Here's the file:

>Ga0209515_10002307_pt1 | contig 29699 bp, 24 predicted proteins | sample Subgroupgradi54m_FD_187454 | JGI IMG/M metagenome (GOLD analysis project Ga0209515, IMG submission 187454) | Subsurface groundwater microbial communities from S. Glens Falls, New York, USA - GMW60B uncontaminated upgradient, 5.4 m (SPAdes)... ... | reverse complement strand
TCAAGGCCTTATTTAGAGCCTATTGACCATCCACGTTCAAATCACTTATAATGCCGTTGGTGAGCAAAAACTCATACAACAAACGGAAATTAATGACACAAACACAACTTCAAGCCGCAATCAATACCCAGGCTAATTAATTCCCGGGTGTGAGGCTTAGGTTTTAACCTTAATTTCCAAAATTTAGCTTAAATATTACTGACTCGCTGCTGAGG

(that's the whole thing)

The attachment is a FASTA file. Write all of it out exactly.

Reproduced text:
>Ga0209515_10002307_pt1 | contig 29699 bp, 24 predicted proteins | sample Subgroupgradi54m_FD_187454 | JGI IMG/M metagenome (GOLD analysis project Ga0209515, IMG submission 187454) | Subsurface groundwater microbial communities from S. Glens Falls, New York, USA - GMW60B uncontaminated upgradient, 5.4 m (SPAdes)... ... | reverse complement strand
TCAAGGCCTTATTTAGAGCCTATTGACCATCCACGTTCAAATCACTTATAATGCCGTTGGTGAGCAAAAACTCATACAACAAACGGAAATTAATGACACAAACACAACTTCAAGCCGCAATCAATACCCAGGCTAATTAATTCCCGGGTGTGAGGCTTAGGTTTTAACCTTAATTTCCAAAATTTAGCTTAAATATTACTGACTCGCTGCTGAGG